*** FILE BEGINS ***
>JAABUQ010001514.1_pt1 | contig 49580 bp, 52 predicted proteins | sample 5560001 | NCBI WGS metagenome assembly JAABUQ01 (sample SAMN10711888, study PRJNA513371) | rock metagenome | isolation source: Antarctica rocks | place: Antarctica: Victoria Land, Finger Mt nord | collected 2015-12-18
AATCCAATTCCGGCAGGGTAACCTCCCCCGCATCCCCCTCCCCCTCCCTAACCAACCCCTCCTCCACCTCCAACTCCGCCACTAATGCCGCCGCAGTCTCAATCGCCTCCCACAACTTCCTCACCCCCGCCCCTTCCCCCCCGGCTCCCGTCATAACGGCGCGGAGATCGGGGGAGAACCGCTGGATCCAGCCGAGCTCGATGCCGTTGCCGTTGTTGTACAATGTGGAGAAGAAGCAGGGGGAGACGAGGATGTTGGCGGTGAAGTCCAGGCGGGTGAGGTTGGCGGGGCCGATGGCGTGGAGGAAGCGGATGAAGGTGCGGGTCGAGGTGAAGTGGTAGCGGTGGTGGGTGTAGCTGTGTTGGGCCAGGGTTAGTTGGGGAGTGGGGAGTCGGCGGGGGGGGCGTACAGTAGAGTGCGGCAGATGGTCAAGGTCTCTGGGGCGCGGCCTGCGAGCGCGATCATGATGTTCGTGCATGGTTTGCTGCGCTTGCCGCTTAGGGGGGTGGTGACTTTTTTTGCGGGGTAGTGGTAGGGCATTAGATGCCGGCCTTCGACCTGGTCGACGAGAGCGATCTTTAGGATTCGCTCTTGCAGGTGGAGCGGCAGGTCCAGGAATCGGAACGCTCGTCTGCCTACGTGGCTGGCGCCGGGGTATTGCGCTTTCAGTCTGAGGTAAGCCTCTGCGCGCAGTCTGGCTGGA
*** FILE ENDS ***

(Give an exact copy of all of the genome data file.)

>JAABUQ010001514.1_pt1 | contig 49580 bp, 52 predicted proteins | sample 5560001 | NCBI WGS metagenome assembly JAABUQ01 (sample SAMN10711888, study PRJNA513371) | rock metagenome | isolation source: Antarctica rocks | place: Antarctica: Victoria Land, Finger Mt nord | collected 2015-12-18
AATCCAATTCCGGCAGGGTAACCTCCCCCGCATCCCCCTCCCCCTCCCTAACCAACCCCTCCTCCACCTCCAACTCCGCCACTAATGCCGCCGCAGTCTCAATCGCCTCCCACAACTTCCTCACCCCCGCCCCTTCCCCCCCGGCTCCCGTCATAACGGCGCGGAGATCGGGGGAGAACCGCTGGATCCAGCCGAGCTCGATGCCGTTGCCGTTGTTGTACAATGTGGAGAAGAAGCAGGGGGAGACGAGGATGTTGGCGGTGAAGTCCAGGCGGGTGAGGTTGGCGGGGCCGATGGCGTGGAGGAAGCGGATGAAGGTGCGGGTCGAGGTGAAGTGGTAGCGGTGGTGGGTGTAGCTGTGTTGGGCCAGGGTTAGTTGGGGAGTGGGGAGTCGGCGGGGGGGGCGTACAGTAGAGTGCGGCAGATGGTCAAGGTCTCTGGGGCGCGGCCTGCGAGCGCGATCATGATGTTCGTGCATGGTTTGCTGCGCTTGCCGCTTAGGGGGGTGGTGACTTTTTTTGCGGGGTAGTGGTAGGGCATTAGATGCCGGCCTTCGACCTGGTCGACGAGAGCGATCTTTAGGATTCGCTCTTGCAGGTGGAGCGGCAGGTCCAGGAATCGGAACGCTCGTCTGCCTACGTGGCTGGCGCCGGGGTATTGCGCTTTCAGTCTGAGGTAAGCCTCTGCGCGCAGTCTGGCTGGA